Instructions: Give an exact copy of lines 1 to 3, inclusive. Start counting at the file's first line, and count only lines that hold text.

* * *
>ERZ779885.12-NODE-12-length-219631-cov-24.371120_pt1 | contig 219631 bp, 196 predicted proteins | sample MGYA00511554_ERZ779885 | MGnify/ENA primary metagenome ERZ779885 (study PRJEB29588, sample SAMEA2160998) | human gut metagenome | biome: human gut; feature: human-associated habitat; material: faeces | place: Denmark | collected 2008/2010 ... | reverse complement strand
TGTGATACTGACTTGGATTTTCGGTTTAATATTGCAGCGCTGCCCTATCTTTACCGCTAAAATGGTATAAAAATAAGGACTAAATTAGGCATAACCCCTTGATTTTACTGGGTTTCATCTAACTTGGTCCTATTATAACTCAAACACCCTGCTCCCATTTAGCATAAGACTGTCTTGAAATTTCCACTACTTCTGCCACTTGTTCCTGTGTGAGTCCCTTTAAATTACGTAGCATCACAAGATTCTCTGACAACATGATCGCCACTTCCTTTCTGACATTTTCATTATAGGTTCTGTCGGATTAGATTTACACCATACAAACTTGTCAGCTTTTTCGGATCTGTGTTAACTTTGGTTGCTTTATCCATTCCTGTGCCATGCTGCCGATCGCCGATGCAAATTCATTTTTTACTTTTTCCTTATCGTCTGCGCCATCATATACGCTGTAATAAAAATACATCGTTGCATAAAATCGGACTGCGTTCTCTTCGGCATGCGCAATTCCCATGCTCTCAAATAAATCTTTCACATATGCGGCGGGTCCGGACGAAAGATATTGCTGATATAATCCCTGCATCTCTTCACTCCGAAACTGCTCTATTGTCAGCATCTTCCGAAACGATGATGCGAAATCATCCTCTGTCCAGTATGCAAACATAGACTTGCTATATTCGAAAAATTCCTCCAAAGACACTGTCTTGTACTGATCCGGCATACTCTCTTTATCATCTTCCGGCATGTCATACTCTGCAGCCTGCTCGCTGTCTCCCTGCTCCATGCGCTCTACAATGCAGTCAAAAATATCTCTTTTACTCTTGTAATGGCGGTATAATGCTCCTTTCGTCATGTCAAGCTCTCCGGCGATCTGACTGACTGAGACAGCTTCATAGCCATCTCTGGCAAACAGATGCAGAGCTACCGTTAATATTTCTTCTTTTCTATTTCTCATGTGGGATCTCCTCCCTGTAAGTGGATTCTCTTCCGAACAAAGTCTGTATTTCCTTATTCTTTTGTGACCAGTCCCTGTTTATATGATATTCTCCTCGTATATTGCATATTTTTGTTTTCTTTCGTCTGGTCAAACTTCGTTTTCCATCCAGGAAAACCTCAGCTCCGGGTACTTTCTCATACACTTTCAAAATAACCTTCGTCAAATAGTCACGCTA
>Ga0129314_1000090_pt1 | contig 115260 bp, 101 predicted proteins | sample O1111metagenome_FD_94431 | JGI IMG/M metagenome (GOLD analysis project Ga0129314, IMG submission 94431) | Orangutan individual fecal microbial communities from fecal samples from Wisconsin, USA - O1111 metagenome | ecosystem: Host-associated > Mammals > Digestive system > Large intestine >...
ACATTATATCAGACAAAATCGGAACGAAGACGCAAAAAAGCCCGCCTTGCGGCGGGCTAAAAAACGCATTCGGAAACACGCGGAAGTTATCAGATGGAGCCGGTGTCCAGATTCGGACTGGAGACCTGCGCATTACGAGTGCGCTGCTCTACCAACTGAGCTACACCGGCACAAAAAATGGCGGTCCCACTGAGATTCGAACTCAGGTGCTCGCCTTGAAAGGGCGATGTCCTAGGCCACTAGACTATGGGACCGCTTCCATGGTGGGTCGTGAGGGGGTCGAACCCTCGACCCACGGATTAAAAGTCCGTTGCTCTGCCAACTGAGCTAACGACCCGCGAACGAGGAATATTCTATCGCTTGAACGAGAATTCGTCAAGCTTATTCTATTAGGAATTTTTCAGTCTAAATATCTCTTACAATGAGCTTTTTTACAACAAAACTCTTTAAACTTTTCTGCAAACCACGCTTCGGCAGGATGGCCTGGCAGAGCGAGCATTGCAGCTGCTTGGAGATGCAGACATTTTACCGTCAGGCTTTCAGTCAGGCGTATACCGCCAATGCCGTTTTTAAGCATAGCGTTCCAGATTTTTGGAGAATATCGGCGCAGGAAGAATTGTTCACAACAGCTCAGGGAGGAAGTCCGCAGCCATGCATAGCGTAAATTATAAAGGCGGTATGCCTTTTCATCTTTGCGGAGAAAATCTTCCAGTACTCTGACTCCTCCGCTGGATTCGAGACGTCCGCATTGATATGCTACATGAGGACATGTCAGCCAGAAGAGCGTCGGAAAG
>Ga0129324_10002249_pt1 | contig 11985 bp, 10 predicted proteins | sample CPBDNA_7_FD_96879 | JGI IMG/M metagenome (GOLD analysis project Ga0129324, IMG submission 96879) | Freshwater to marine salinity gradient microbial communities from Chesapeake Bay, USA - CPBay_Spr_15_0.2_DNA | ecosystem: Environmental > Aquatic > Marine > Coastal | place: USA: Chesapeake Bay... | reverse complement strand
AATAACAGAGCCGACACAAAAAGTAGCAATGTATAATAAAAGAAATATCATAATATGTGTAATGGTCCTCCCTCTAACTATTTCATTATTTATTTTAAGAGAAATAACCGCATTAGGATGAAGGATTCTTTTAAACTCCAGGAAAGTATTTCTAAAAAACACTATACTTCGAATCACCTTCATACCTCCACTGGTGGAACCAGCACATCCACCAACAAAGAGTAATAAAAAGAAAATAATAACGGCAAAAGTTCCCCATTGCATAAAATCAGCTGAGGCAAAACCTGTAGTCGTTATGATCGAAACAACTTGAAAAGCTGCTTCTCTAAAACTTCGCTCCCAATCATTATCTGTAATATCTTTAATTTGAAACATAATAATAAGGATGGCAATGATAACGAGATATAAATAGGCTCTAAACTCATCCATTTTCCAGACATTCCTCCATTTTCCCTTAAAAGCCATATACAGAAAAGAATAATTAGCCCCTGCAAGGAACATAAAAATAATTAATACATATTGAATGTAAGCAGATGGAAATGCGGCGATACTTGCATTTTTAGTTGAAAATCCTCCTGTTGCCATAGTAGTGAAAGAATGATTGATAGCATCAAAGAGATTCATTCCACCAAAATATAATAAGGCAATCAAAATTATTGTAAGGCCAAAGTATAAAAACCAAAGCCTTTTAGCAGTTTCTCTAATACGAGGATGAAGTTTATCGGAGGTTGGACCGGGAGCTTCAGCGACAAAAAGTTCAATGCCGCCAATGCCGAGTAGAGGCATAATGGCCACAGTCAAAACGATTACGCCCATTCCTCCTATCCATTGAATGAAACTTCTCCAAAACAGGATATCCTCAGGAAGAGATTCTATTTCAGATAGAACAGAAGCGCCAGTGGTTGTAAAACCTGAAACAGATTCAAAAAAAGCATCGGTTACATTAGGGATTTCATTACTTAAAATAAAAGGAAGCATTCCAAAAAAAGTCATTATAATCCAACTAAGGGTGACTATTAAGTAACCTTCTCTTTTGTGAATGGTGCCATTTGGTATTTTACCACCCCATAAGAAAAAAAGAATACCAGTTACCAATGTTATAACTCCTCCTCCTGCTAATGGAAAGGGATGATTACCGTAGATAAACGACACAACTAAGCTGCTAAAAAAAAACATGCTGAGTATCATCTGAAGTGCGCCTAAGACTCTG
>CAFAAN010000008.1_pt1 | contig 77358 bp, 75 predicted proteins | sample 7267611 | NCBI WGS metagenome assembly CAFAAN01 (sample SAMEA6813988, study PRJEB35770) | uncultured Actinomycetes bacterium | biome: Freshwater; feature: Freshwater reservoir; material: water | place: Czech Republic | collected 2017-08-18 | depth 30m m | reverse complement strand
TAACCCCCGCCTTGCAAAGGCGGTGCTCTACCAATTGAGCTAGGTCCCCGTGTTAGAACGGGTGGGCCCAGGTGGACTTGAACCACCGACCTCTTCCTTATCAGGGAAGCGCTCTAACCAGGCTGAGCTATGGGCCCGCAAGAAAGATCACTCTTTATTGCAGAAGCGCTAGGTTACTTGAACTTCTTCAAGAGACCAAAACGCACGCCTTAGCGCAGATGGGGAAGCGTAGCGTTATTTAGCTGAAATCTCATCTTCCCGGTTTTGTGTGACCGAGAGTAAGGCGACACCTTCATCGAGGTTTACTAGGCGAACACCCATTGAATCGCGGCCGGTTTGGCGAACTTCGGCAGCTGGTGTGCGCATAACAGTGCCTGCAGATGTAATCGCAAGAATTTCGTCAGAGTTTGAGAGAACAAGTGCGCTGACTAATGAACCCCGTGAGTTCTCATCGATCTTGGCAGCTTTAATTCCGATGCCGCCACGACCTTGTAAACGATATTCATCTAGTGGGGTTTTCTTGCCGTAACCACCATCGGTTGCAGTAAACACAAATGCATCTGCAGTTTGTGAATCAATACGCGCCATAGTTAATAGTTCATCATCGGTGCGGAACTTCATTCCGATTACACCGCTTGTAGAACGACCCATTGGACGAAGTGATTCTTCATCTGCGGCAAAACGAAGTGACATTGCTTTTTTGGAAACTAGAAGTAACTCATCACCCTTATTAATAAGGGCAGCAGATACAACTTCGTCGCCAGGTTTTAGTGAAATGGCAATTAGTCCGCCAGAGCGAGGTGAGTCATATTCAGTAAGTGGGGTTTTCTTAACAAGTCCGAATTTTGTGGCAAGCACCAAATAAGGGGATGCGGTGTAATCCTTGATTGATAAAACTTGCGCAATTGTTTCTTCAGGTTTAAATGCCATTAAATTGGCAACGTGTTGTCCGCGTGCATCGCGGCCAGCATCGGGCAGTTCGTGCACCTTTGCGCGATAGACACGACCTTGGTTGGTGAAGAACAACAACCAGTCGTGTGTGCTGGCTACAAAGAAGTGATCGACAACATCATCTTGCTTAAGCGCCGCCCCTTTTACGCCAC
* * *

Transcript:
>ERZ779885.12-NODE-12-length-219631-cov-24.371120_pt1 | contig 219631 bp, 196 predicted proteins | sample MGYA00511554_ERZ779885 | MGnify/ENA primary metagenome ERZ779885 (study PRJEB29588, sample SAMEA2160998) | human gut metagenome | biome: human gut; feature: human-associated habitat; material: faeces | place: Denmark | collected 2008/2010 ... | reverse complement strand
TGTGATACTGACTTGGATTTTCGGTTTAATATTGCAGCGCTGCCCTATCTTTACCGCTAAAATGGTATAAAAATAAGGACTAAATTAGGCATAACCCCTTGATTTTACTGGGTTTCATCTAACTTGGTCCTATTATAACTCAAACACCCTGCTCCCATTTAGCATAAGACTGTCTTGAAATTTCCACTACTTCTGCCACTTGTTCCTGTGTGAGTCCCTTTAAATTACGTAGCATCACAAGATTCTCTGACAACATGATCGCCACTTCCTTTCTGACATTTTCATTATAGGTTCTGTCGGATTAGATTTACACCATACAAACTTGTCAGCTTTTTCGGATCTGTGTTAACTTTGGTTGCTTTATCCATTCCTGTGCCATGCTGCCGATCGCCGATGCAAATTCATTTTTTACTTTTTCCTTATCGTCTGCGCCATCATATACGCTGTAATAAAAATACATCGTTGCATAAAATCGGACTGCGTTCTCTTCGGCATGCGCAATTCCCATGCTCTCAAATAAATCTTTCACATATGCGGCGGGTCCGGACGAAAGATATTGCTGATATAATCCCTGCATCTCTTCACTCCGAAACTGCTCTATTGTCAGCATCTTCCGAAACGATGATGCGAAATCATCCTCTGTCCAGTATGCAAACATAGACTTGCTATATTCGAAAAATTCCTCCAAAGACACTGTCTTGTACTGATCCGGCATACTCTCTTTATCATCTTCCGGCATGTCATACTCTGCAGCCTGCTCGCTGTCTCCCTGCTCCATGCGCTCTACAATGCAGTCAAAAATATCTCTTTTACTCTTGTAATGGCGGTATAATGCTCCTTTCGTCATGTCAAGCTCTCCGGCGATCTGACTGACTGAGACAGCTTCATAGCCATCTCTGGCAAACAGATGCAGAGCTACCGTTAATATTTCTTCTTTTCTATTTCTCATGTGGGATCTCCTCCCTGTAAGTGGATTCTCTTCCGAACAAAGTCTGTATTTCCTTATTCTTTTGTGACCAGTCCCTGTTTATATGATATTCTCCTCGTATATTGCATATTTTTGTTTTCTTTCGTCTGGTCAAACTTCGTTTTCCATCCAGGAAAACCTCAGCTCCGGGTACTTTCTCATACACTTTCAAAATAACCTTCGTCAAATAGTCACGCTA
>Ga0129314_1000090_pt1 | contig 115260 bp, 101 predicted proteins | sample O1111metagenome_FD_94431 | JGI IMG/M metagenome (GOLD analysis project Ga0129314, IMG submission 94431) | Orangutan individual fecal microbial communities from fecal samples from Wisconsin, USA - O1111 metagenome | ecosystem: Host-associated > Mammals > Digestive system > Large intestine >...